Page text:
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M&A strategy has failed miserably - Burrill

World News | April 13, 2011


Kevin Grogan

M&A strategy has failed miserably - Burrill

Big pharma has pursued an aggressive strategy of mergers and acquisitions in an effort to grow their businesses, but this approach has failed and resulted in the loss of $1 trillion in value over the last 10 years.

That is one of the key findings in the latest report from Burrill & Co on the biotechnology industry titled Biotech 2011-Life Sciences: Looking Back to See Ahead. The study claims that on December 31, 2000 the combined market capitalisation of 17 of the industry's most active acquirers was $1.57 trillion, excluding Johnson & Johnson. By the end of last year, that figure had shrunk to $1.04 trillion, a loss of more than $500 billion in market value.

When the combined value of the acquisitions these companies completed during this time, $425 billion, is added, close to $1 trillion in value has been lost during the last decade, even without taking into account transactions of less than $10 million. The report also notes that while big pharma continues to produce roughly the same number of new drugs each year despite a steady increase in R&D investment, smaller companies have come up with a growing share of new treatments "and done so more cost effectively".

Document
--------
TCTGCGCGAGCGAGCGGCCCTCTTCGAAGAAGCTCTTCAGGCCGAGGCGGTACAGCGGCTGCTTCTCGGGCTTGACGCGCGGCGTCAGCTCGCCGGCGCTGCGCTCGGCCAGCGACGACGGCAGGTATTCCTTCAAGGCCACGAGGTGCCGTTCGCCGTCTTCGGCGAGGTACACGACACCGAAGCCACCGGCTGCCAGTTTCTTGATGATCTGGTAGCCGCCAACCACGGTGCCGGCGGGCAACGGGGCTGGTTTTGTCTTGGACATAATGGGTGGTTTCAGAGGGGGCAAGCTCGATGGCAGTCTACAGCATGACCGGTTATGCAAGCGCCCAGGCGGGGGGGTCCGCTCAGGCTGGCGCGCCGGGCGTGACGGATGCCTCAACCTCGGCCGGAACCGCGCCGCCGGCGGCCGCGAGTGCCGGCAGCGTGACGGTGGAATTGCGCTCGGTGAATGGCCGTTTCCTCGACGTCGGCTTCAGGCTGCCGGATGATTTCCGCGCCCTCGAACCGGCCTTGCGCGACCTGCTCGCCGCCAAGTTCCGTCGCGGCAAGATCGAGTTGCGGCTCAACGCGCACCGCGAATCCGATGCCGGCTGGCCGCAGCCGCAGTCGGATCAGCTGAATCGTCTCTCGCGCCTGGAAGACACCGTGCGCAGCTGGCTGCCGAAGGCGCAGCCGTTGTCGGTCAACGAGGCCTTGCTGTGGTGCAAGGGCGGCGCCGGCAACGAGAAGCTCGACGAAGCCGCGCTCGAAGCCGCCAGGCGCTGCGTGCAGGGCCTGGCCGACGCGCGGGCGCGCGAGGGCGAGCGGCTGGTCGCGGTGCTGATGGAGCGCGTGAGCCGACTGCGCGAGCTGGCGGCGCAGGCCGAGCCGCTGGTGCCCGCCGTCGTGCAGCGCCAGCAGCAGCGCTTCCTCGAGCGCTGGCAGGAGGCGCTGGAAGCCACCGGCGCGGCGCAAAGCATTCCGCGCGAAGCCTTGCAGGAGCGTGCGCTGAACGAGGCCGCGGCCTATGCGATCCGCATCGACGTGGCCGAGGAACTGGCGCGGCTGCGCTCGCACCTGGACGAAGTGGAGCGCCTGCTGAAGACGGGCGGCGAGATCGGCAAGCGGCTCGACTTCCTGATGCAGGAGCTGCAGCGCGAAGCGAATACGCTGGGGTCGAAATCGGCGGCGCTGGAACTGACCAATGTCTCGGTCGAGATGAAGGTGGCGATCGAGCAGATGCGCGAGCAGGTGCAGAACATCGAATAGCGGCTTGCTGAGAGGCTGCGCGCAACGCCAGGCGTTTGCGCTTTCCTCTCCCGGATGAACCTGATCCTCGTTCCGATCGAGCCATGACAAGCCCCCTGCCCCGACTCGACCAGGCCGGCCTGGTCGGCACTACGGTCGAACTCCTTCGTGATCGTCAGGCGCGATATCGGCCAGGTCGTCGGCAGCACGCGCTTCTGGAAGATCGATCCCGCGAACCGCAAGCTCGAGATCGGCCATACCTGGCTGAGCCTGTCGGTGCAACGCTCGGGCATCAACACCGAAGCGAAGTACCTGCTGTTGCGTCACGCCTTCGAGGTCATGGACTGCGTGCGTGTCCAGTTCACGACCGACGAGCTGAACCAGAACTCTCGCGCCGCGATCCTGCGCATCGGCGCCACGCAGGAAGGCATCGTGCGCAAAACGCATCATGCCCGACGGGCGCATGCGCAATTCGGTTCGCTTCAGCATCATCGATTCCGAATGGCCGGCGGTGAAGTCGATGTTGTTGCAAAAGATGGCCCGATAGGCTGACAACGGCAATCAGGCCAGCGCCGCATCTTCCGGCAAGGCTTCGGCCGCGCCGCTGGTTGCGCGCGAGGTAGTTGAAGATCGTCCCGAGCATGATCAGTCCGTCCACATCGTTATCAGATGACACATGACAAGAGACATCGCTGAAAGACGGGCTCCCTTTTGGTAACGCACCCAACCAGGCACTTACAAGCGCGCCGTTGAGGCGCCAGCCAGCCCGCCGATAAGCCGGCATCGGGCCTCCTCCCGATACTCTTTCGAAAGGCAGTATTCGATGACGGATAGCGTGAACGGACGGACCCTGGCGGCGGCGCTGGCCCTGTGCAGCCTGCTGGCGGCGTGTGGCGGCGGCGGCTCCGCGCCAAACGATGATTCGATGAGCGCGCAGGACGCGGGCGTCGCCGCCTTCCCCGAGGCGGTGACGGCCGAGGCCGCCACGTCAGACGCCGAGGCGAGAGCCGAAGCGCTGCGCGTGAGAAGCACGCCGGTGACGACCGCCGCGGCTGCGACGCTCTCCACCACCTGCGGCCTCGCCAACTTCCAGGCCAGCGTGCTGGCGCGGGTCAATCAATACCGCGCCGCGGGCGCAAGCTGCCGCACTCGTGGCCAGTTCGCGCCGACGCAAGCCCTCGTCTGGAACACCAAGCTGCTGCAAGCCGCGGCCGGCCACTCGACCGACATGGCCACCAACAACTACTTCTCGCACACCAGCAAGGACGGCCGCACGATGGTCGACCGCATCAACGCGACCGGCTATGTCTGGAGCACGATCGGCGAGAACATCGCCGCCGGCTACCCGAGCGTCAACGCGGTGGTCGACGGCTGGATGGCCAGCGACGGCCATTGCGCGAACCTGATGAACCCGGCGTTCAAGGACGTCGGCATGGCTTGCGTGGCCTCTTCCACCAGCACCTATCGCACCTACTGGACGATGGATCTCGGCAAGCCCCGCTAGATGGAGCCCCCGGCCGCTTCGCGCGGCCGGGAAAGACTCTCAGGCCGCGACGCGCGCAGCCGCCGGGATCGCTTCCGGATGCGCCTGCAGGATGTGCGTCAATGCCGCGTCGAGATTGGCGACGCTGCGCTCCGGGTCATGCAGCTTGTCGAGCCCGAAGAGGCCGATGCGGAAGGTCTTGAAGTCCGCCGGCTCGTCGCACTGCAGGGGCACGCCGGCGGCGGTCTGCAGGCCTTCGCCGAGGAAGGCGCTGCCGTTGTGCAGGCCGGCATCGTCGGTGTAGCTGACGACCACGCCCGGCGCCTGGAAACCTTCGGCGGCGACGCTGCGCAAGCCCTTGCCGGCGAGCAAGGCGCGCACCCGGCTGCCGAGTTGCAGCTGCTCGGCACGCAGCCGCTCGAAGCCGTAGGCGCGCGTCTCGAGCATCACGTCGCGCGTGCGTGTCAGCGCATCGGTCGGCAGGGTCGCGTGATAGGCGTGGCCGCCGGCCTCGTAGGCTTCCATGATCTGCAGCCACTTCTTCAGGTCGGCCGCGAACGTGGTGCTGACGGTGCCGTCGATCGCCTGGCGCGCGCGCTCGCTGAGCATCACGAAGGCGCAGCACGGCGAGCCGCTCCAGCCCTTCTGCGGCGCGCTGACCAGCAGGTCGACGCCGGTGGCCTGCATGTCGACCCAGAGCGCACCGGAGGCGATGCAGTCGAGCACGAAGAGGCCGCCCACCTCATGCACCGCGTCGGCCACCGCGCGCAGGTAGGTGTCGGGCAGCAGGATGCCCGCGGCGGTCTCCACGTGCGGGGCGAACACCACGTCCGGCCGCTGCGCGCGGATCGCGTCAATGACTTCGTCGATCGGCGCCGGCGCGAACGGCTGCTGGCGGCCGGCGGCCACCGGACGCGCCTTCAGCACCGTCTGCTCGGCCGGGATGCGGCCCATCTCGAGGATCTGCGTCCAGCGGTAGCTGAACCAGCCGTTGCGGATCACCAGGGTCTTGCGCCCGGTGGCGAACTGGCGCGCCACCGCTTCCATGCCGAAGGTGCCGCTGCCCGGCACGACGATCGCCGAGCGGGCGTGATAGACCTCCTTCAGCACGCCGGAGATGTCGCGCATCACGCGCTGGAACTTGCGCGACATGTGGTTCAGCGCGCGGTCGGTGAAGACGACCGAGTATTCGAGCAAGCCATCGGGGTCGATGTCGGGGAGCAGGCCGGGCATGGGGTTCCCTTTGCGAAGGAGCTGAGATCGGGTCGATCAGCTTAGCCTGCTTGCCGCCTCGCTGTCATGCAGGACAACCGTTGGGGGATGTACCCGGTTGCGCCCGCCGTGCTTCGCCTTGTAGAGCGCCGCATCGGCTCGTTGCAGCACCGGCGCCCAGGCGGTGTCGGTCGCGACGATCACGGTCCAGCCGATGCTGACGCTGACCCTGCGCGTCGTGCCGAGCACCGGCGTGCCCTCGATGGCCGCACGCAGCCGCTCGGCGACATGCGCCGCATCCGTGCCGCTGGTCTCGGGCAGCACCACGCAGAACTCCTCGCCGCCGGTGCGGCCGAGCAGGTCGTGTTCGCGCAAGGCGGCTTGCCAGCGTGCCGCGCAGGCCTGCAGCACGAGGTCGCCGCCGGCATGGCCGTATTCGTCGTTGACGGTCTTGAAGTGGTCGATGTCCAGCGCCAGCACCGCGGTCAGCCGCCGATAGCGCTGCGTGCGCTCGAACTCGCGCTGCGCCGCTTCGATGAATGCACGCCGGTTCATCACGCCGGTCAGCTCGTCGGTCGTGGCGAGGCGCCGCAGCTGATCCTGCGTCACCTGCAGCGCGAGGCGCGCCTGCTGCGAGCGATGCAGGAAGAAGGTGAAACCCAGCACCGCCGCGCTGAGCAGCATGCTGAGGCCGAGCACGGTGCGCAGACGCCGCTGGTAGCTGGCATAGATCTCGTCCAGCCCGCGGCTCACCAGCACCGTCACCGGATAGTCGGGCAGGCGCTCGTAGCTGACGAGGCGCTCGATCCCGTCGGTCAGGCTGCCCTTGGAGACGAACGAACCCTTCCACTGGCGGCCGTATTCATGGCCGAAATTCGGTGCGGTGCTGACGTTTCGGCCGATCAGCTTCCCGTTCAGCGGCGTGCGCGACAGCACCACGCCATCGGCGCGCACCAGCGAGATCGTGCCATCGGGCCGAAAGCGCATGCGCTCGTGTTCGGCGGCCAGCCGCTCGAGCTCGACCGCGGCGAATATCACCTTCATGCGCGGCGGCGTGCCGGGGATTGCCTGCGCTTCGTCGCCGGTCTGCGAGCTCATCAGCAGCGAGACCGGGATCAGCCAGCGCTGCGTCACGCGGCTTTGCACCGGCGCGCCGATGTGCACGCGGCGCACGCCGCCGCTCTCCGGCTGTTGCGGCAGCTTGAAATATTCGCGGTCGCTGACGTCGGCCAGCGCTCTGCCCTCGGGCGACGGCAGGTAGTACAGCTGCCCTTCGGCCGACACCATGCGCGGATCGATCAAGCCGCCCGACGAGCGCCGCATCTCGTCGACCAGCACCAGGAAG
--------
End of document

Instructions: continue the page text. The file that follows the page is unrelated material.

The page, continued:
The study goes on to say that while the major players are pursuing acquisitions of innovative biotech products and companies, they are now taking steps "to leave in place the culture of these companies to protect the innovation they covet". In other instances, big pharma is seeking to emulate biotechs through "new R&D models that create small, focused, independent research units.

Steven Burrill, chief executive of the merchant bank which specialises in life sciences, noted that the loss of revenue drugmakers are looking at "over the next several years does not just reflect the impact of competition from generic drugs, but also the failure of big pharma's R&D to generate innovative products to replace those going off-patent.

He added that "if the industry is to return to the type of growth it once enjoyed, it must innovate its way out of its current predicament".

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